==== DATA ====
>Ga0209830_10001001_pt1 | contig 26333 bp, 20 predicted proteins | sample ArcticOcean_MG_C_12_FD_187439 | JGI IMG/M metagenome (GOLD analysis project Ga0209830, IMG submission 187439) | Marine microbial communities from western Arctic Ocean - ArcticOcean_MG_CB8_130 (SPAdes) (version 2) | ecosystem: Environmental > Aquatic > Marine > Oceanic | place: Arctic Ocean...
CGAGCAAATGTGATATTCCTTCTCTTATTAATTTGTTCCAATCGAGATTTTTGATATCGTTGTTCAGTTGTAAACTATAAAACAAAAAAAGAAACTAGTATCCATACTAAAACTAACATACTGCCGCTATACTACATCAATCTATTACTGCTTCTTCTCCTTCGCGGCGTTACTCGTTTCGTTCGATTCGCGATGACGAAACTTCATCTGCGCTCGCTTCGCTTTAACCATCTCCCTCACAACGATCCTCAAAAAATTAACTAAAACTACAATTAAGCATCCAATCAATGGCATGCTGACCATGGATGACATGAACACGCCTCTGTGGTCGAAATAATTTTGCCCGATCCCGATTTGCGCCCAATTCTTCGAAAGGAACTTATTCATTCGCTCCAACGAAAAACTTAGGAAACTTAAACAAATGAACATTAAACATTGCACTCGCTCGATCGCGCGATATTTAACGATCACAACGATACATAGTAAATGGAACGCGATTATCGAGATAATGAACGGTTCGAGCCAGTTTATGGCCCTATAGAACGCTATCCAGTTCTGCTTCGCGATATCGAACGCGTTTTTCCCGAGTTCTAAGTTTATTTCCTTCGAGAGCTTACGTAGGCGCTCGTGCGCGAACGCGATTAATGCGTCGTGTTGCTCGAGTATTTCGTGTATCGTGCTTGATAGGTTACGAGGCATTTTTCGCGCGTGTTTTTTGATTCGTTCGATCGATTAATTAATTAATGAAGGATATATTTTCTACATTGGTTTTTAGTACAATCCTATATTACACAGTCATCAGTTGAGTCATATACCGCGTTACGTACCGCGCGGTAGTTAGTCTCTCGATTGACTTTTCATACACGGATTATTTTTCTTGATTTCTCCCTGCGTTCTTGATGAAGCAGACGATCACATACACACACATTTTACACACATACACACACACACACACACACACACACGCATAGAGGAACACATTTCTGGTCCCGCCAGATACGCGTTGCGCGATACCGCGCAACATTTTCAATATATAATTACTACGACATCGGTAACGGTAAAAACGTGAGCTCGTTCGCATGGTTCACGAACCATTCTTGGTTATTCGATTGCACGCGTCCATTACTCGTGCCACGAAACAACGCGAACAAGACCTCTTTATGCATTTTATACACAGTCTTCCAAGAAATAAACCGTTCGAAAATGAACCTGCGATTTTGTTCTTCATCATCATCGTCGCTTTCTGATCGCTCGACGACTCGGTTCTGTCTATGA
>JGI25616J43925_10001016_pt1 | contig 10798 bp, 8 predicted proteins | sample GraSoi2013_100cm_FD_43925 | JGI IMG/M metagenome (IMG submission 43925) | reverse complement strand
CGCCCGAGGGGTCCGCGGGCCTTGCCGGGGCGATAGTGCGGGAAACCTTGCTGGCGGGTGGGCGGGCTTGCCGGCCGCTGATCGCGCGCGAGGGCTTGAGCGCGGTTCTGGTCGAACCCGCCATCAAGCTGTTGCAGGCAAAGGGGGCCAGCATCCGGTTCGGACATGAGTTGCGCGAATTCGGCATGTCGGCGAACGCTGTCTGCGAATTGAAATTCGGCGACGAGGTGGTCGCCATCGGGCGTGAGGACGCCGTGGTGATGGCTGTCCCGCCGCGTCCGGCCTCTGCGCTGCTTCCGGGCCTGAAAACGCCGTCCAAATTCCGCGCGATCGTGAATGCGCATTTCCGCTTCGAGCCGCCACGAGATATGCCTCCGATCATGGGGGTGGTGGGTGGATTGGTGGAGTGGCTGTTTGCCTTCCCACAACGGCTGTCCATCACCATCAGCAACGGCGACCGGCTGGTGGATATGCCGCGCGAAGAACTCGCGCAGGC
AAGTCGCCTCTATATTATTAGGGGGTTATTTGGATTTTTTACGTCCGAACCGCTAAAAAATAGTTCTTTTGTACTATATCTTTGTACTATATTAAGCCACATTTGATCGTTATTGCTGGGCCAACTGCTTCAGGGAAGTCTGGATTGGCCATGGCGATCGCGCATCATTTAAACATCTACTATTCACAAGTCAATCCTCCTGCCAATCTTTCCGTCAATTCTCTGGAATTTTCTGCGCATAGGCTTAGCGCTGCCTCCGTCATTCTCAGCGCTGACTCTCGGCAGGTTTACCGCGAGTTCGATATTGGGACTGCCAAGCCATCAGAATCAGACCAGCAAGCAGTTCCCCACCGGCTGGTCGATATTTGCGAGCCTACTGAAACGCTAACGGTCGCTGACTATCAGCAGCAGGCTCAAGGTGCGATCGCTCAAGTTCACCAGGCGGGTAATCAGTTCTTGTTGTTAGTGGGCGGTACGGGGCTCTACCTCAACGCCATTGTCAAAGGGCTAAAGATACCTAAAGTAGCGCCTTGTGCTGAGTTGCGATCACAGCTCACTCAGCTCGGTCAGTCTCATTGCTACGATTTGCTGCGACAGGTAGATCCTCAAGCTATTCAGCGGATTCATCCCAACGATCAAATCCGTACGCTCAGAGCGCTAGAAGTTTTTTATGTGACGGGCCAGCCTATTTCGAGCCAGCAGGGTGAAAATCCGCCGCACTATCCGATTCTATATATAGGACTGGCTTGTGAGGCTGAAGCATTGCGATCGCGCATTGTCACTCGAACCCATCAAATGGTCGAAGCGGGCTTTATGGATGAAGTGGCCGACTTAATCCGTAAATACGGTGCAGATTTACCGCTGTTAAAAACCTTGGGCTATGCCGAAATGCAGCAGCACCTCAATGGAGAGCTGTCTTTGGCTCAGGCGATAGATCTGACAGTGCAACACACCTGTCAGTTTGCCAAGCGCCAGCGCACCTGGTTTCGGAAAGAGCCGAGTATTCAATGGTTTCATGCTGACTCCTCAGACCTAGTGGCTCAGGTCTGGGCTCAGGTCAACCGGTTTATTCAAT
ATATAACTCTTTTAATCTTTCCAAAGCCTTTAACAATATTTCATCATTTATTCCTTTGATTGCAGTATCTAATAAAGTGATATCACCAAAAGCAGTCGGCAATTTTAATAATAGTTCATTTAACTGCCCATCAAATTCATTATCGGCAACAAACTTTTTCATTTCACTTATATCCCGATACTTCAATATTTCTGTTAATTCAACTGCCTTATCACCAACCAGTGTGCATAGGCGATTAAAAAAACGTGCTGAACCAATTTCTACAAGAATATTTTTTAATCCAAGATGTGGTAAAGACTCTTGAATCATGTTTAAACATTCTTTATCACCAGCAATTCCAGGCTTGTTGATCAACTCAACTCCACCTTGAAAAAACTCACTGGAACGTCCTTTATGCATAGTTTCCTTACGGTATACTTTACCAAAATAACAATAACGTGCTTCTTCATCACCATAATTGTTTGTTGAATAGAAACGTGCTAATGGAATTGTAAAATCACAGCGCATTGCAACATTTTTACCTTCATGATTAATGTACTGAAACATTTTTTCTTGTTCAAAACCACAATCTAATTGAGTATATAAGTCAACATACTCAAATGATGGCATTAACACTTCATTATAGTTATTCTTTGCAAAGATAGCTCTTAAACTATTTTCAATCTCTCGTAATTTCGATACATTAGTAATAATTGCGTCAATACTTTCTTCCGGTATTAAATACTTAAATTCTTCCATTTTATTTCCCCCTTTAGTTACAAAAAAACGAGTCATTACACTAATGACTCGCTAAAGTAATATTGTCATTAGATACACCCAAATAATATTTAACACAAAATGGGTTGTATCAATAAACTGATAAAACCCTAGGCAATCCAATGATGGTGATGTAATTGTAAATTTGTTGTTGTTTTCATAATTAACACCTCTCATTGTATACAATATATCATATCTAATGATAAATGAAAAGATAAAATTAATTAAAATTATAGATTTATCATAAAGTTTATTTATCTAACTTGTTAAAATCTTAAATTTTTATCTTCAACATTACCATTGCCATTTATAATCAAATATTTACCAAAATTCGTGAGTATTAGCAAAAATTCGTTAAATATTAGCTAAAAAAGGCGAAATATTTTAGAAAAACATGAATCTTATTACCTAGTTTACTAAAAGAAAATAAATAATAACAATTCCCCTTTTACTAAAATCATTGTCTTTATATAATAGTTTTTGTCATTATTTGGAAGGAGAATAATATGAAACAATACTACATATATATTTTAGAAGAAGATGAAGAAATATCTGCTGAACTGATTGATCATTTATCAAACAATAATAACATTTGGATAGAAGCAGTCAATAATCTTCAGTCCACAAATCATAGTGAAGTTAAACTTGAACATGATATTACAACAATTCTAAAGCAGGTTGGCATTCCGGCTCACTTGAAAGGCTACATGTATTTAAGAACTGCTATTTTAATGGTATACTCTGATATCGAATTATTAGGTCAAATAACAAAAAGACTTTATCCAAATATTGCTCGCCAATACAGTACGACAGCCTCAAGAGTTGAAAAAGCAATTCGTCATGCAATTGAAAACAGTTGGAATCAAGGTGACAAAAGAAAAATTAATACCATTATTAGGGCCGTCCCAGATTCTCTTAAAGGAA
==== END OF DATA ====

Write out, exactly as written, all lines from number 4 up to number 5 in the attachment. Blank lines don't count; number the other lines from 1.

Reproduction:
CGCCCGAGGGGTCCGCGGGCCTTGCCGGGGCGATAGTGCGGGAAACCTTGCTGGCGGGTGGGCGGGCTTGCCGGCCGCTGATCGCGCGCGAGGGCTTGAGCGCGGTTCTGGTCGAACCCGCCATCAAGCTGTTGCAGGCAAAGGGGGCCAGCATCCGGTTCGGACATGAGTTGCGCGAATTCGGCATGTCGGCGAACGCTGTCTGCGAATTGAAATTCGGCGACGAGGTGGTCGCCATCGGGCGTGAGGACGCCGTGGTGATGGCTGTCCCGCCGCGTCCGGCCTCTGCGCTGCTTCCGGGCCTGAAAACGCCGTCCAAATTCCGCGCGATCGTGAATGCGCATTTCCGCTTCGAGCCGCCACGAGATATGCCTCCGATCATGGGGGTGGTGGGTGGATTGGTGGAGTGGCTGTTTGCCTTCCCACAACGGCTGTCCATCACCATCAGCAACGGCGACCGGCTGGTGGATATGCCGCGCGAAGAACTCGCGCAGGC
AAGTCGCCTCTATATTATTAGGGGGTTATTTGGATTTTTTACGTCCGAACCGCTAAAAAATAGTTCTTTTGTACTATATCTTTGTACTATATTAAGCCACATTTGATCGTTATTGCTGGGCCAACTGCTTCAGGGAAGTCTGGATTGGCCATGGCGATCGCGCATCATTTAAACATCTACTATTCACAAGTCAATCCTCCTGCCAATCTTTCCGTCAATTCTCTGGAATTTTCTGCGCATAGGCTTAGCGCTGCCTCCGTCATTCTCAGCGCTGACTCTCGGCAGGTTTACCGCGAGTTCGATATTGGGACTGCCAAGCCATCAGAATCAGACCAGCAAGCAGTTCCCCACCGGCTGGTCGATATTTGCGAGCCTACTGAAACGCTAACGGTCGCTGACTATCAGCAGCAGGCTCAAGGTGCGATCGCTCAAGTTCACCAGGCGGGTAATCAGTTCTTGTTGTTAGTGGGCGGTACGGGGCTCTACCTCAACGCCATTGTCAAAGGGCTAAAGATACCTAAAGTAGCGCCTTGTGCTGAGTTGCGATCACAGCTCACTCAGCTCGGTCAGTCTCATTGCTACGATTTGCTGCGACAGGTAGATCCTCAAGCTATTCAGCGGATTCATCCCAACGATCAAATCCGTACGCTCAGAGCGCTAGAAGTTTTTTATGTGACGGGCCAGCCTATTTCGAGCCAGCAGGGTGAAAATCCGCCGCACTATCCGATTCTATATATAGGACTGGCTTGTGAGGCTGAAGCATTGCGATCGCGCATTGTCACTCGAACCCATCAAATGGTCGAAGCGGGCTTTATGGATGAAGTGGCCGACTTAATCCGTAAATACGGTGCAGATTTACCGCTGTTAAAAACCTTGGGCTATGCCGAAATGCAGCAGCACCTCAATGGAGAGCTGTCTTTGGCTCAGGCGATAGATCTGACAGTGCAACACACCTGTCAGTTTGCCAAGCGCCAGCGCACCTGGTTTCGGAAAGAGCCGAGTATTCAATGGTTTCATGCTGACTCCTCAGACCTAGTGGCTCAGGTCTGGGCTCAGGTCAACCGGTTTATTCAAT